• the camera 20 may be positioned to capture a second image (and subsequent images) by rotating the camera body 22 about one or more axes: X-axis (pitch), Y-axis (yaw), or Z-axis (roll). As shown in the figure, the axes may intersect one another at a center of perspective.
  • the location of the camera 20 in three-dimensional space i.e., its “position,” may be changed by translating the camera body 22 along one or more of the axes: X-axis (lateral translation), Y-axis (vertical translation), or Z-axis (fore/aft translation). It will be appreciated that rotation or displacement in any manner or in any direction may be resolved into a combination of rotations and translations about or along the X-, Y- and Z-axes.
  • FIG. 3 is a block diagram showing selected components of the camera 20 of FIGS. 1 and 2 according to one embodiment. While the shown blocks are typically located within the camera body 22 , in one embodiment, one or more of the blocks may be located externally.
  • the camera 20 may include a host processor 46 .
  • the host processor 46 may issue commands to various components of the camera for the purpose of controlling camera functions.
  • the host processor 46 may be a CPU, a digital signal processor (DSP), or another type of processor, or a state machine.
  • the host processor 46 may be formed on an integrated circuit (IC).
  • the host processor 46 may be operable to execute instructions.
  • the instructions or software may enable the host processor 46 to perform known processing and communication operations.
  • the instructions or software enable the host processor 46 to perform the functions, further described below, for guiding the positioning of the camera 20 when it is used to capture two or more images that may be stitched together to form a panoramic image while minimizing or eliminating parallax error.
  • the host processor 46 may issue commands to control an image sensing unit 50 , a display controller 52 , a motion sensing unit 58 , or other unit. Further, the host processor 46 may perform write or read operations to or from a memory or other unit.
  • the lens system 24 may include one or more lenses, e.g., L 1 -L 4 .
  • the lens system 24 may also include a motor or other mechanism (not shown) for moving a lens for the purposes of changing focus or focal length. Additionally, the lens system 24 may include a sensor or other device (not shown) for detecting positions of the lenses.
  • the host processor 46 may be coupled with the lens system 24 in order to control the lens movement mechanism and to receive information regarding lens positions.
  • An optical axis 48 passes through the center of the lenses.
  • the camera 20 may include the image sensing unit 50 .
  • the host processor 46 may be coupled with the image sensing unit 50 in order to provide it with commands and to receive information and image data.
  • the image sensing unit 50 may include a charge-coupled device (CCD) or complementary metal-oxide semiconductor (CMOS) type image sensor that converts light into electronic signals that represent the level of light at each pixel.
  • CCD charge-coupled device
  • CMOS complementary metal-oxide semiconductor
  • Other image sensing devices that are known or may become known that are capable of converting an image formed by light impinging onto a surface into electronic signals representative of the image may also be used.
  • the image sensing unit 50 also includes circuits for converting the electronic signals into image data and interfacing with other components of the system.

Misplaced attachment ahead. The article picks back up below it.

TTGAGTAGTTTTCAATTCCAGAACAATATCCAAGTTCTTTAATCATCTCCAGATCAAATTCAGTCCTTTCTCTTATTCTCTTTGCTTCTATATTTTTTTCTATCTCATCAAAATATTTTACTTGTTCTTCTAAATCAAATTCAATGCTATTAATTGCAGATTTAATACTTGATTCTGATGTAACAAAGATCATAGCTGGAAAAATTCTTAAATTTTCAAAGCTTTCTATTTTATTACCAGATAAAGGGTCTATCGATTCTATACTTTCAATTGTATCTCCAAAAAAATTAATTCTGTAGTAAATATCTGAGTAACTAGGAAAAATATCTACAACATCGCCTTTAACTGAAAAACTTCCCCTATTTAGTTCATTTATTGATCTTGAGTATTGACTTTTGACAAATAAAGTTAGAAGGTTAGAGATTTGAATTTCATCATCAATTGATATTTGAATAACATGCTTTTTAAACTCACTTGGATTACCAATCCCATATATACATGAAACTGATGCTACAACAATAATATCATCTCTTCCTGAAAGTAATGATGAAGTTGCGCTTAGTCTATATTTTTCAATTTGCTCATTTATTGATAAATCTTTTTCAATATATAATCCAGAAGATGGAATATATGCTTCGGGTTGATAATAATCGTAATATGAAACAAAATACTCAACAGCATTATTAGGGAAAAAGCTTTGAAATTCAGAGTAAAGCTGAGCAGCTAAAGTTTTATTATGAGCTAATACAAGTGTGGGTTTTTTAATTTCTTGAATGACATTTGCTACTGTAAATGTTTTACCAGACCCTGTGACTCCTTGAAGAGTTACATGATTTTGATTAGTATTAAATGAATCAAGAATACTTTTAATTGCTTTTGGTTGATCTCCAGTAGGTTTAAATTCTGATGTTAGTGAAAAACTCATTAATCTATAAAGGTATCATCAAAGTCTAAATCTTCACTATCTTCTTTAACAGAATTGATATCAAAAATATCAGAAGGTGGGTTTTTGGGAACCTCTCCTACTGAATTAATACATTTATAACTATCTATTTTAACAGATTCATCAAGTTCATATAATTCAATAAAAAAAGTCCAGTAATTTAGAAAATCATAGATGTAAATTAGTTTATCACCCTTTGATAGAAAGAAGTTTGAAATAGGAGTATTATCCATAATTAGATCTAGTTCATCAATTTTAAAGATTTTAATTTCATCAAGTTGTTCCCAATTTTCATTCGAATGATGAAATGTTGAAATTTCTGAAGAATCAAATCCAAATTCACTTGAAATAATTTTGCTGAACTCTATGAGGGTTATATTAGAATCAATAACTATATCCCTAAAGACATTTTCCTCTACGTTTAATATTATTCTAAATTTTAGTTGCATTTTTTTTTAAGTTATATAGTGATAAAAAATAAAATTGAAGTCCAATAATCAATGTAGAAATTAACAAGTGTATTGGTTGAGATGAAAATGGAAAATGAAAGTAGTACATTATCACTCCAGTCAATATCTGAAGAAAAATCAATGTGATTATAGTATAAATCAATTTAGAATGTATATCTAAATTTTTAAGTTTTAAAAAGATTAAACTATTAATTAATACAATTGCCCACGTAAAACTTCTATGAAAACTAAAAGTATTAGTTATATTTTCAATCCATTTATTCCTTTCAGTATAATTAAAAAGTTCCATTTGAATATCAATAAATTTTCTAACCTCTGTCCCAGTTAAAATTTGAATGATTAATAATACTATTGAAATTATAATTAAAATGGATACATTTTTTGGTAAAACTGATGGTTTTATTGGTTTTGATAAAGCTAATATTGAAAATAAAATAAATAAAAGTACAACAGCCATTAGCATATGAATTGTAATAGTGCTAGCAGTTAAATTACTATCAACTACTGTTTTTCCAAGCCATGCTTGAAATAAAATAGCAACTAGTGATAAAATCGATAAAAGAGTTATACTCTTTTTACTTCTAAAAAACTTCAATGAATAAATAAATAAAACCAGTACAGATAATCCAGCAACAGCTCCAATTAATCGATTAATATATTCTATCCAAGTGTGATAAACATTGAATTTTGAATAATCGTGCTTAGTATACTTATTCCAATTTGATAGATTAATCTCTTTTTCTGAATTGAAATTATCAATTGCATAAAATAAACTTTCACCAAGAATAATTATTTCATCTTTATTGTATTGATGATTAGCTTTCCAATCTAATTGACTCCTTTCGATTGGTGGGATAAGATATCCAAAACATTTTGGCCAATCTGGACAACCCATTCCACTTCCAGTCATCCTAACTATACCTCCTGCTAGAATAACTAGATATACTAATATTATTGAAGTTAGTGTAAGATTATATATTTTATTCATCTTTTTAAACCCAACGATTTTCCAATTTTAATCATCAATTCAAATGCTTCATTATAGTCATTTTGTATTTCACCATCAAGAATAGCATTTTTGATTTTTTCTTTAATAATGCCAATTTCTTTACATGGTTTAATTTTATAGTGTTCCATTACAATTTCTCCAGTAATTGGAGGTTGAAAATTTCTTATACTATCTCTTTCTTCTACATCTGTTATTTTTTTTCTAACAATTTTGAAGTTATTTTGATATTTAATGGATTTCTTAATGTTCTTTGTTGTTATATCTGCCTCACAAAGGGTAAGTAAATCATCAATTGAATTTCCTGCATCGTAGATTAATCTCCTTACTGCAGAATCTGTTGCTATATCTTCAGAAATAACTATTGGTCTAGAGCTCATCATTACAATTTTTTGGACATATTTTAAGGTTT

• the image sensing unit 50 may include circuitry for de-mosaicing a Bayer pattern image into RGB pixels.
  • the sensing unit 50 may include an electronic or mechanical shutter.
  • the lens unit 24 and image sensing unit 50 may be referred to collectively as an “imaging apparatus.”
  • the image sensing unit 50 may be replaced with any type of conventional photographic film and a mechanical shutter.
  • the camera 20 may include the display controller 52 and an image data memory 54 .
  • the image sensing unit 50 may transmit image data to the display controller 52 , to the image data memory 54 , or to the host processor 46 . Typically, the image sensing unit 50 transmits image data to a destination specified by the host processor 46 .
  • the image data memory 54 may be used primarily, but not necessarily exclusively, for storing image data.
  • the image data memory 54 may be used for temporarily storing image data.
  • the image data memory 54 may include a frame buffer.
  • the image data memory 54 may be an SRAM , DRAM, or may include both an SRAM and a DRAM.
  • the display controller 52 may receive commands from the host processor 46 .
  • the display controller 52 may issue commands to control the image sensing unit 50 .
  • the display controller 52 may read or write image data, non-image data, or software code to or from a memory, e.g., the image data memory 54 or memory 60 .
  • the display controller 52 may furnish image data to the image display 28 .
  • the display controller 52 may furnish image data to the viewfinder 26 .
  • the display controller 52 may also furnish control or timing signals, or both types of signals, to one or both of the viewfinder 26 and display 28 .
  • the display controller 52 may include image processing capabilities, such as capabilities for compressing image data, converting image data from one color space to another, scaling (up or down) image data, filtering image data, or other image processing functions.
  • the viewfinder 26 may be an optical viewfinder optically coupled with an aperture on the front side of the camera body 22 other than the lens system 24 .
  • the viewfinder 26 may be an optical viewfinder optically coupled with the lens system 24 , such as in an SLR arrangement.